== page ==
|Intel Core i7-2600K Sandy Bridge CPU|
|Reviews - Featured Reviews: Processors|
|Written by David Ramsey|
|Monday, 03 January 2011|
Page 11 of 15
SPECviewperf 11 tests
The Standard Performance Evaluation Corporation is "...a non-profit corporation formed to establish, maintain and endorse a standardized set of relevant benchmarks that can be applied to the newest generation of high-performance computers." Their free SPECviewperf benchmark incorporates code and tests contributed by several other companies and is designed to stress computers in a reproducible way. SPECviewperf 11 was released in June 2010 and incorporates an expanded range of capabilities and tests. Note that results from previous versions of SPECviewperf cannot be compared with results from the latest version, as even benchmarks with the same name have been updated with new code and models.
SPECviewperf comprises test code from several vendors of professional graphics modeling, rendering, and visualization software. Most of the tests emphasize the CPU over the graphics card, and have between 5 and 13 sub-sections. For this review I ran the Lightwave, Maya, and Seimens Teamcenter Visualization tests. Results are reported as abstract scores, with higher being better.
The lightwave-01 viewset was created from traces of the graphics workloads generated by the SPECapc for Lightwave 9.6 benchmark.
The models for this viewset range in size from 2.5 to 6 million vertices, with heavy use of vertex buffer objects (VBOs) mixed with immediate mode. GLSL shaders are used throughout the tests. Applications represented by the viewset include 3D character animation, architectural review, and industrial design.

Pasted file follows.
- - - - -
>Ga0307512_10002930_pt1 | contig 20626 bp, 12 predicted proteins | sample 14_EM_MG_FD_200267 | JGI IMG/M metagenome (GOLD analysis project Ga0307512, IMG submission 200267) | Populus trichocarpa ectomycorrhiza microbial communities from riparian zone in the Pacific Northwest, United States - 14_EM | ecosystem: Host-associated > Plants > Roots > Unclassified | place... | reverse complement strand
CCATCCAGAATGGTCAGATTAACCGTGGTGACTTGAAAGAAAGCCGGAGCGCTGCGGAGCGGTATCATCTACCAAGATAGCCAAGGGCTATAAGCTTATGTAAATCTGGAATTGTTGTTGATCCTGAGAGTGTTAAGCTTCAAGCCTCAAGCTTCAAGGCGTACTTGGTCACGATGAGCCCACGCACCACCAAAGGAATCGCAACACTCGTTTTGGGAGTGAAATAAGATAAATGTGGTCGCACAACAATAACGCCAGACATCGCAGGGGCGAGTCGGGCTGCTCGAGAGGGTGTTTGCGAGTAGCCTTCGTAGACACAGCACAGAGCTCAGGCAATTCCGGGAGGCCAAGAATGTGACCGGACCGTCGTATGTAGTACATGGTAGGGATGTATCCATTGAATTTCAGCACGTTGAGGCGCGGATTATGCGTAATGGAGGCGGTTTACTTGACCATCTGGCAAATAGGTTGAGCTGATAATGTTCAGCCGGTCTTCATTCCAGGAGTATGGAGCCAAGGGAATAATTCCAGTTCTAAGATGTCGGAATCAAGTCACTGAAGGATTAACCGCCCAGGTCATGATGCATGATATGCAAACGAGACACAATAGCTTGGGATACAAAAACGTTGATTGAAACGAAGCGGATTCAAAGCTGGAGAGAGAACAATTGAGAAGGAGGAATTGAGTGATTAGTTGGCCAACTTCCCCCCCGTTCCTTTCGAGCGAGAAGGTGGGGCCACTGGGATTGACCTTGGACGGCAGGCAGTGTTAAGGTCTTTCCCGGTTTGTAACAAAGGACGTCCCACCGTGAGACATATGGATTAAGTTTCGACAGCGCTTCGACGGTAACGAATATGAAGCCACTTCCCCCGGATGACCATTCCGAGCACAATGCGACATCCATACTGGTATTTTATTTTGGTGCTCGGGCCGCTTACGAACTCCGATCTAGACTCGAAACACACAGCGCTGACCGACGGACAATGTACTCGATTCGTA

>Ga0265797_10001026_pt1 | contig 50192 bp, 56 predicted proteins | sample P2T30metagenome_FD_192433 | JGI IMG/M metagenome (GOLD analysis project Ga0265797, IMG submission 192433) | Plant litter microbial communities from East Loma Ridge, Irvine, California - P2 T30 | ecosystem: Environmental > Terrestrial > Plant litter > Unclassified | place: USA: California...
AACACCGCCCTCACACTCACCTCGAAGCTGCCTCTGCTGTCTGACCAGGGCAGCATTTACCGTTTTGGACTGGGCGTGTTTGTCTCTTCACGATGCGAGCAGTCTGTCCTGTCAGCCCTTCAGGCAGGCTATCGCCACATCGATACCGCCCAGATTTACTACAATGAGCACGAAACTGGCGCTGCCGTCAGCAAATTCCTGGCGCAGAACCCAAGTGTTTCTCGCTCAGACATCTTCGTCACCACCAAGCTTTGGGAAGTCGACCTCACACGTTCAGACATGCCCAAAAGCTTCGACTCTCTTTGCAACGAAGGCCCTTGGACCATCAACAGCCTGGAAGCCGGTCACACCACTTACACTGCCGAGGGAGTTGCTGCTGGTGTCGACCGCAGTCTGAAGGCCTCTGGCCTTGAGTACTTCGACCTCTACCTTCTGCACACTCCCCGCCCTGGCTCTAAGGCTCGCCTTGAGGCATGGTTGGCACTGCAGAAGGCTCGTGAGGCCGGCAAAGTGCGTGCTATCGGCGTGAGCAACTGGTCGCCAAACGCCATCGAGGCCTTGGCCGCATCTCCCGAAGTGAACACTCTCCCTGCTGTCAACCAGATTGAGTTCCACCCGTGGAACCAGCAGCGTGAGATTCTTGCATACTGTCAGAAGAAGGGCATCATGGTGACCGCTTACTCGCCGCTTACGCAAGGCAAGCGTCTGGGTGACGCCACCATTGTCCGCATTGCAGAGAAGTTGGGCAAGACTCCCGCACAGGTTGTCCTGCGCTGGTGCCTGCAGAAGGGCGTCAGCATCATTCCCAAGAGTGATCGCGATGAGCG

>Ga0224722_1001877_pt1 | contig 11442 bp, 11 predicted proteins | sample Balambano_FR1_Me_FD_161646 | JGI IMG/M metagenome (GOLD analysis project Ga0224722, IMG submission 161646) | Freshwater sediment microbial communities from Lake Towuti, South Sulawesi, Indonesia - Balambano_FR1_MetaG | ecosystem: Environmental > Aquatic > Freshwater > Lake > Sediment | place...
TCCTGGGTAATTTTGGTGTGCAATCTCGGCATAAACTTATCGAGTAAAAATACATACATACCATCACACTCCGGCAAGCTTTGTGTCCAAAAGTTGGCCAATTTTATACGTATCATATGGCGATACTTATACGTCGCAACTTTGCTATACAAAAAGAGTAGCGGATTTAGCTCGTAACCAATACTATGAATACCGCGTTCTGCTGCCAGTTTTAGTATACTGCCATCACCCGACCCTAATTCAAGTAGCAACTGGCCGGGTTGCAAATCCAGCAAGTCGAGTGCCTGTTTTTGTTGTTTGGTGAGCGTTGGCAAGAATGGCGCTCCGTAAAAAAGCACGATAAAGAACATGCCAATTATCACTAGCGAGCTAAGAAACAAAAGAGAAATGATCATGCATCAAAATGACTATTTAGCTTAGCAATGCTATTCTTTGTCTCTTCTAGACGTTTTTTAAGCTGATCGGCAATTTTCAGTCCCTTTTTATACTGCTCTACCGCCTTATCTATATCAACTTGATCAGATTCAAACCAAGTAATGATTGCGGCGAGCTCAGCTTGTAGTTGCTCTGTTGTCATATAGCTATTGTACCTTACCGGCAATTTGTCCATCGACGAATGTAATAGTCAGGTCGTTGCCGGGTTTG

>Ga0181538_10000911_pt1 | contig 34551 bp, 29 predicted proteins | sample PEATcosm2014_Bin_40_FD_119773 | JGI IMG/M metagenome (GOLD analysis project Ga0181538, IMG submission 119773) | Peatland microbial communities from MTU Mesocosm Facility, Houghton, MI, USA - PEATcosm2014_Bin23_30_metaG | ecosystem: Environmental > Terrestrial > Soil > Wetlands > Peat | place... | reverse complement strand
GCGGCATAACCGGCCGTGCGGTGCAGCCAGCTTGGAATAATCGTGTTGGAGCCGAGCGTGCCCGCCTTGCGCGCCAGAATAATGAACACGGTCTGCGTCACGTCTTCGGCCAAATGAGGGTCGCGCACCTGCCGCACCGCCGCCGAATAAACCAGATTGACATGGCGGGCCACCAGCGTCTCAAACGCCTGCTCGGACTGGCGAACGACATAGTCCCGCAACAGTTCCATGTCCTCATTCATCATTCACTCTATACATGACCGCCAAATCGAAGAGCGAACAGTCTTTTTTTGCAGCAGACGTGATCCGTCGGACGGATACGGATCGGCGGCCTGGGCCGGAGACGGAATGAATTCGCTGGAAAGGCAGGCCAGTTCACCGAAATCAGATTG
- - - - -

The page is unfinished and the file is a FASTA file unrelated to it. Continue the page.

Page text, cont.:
The maya-03 viewset was created from traces of the graphics workload generated by the SPECapc for Maya 2009 benchmark. The models used in the tests range in size from 6 to 66 million vertices, and are tested with and without vertex and fragment shaders.
State changes such as those executed by the application- including matrix, material, light and line-stipple changes- are included throughout the rendering of the models. All state changes are derived from a trace of the running application.
Siemens Teamcenter Visualization Mockup
The tcvis-02 viewset is based on traces of the Siemens Teamcenter Visualization Mockup application (also known as VisMockup) used for visual simulation. Models range from 10 to 22 million vertices and incorporate vertex arrays and fixed-function lighting.
State changes such as those executed by the application- including matrix, material, light and line-stipple changes- are included throughout the rendering of the model. All state changes are derived from a trace of the running application.
The SPECviewperf suite is a good example of a real-world test of applications that would normally be the province of a high-end workstation: the individual tests comprise code and models from real applications, running scripts that do real work. The Intel CPUs dominate the Lightwave and TCVIS tests, but it's the Maya test that's the real surprise: in previous testing, AMD processors have done better than Intel processors in the Maya test, with the AMD 1100T beating even the Core i7-980X Extreme Edition CPU, and we can see echoes of that here with the i7-950's lower score compared to the 1100T. But the P67/Sandy Bridge systems are much faster than anything else. This is another example where the 2600K scores are better than the 980x scores...in fact, they're about twice the score of the 980X in this same test.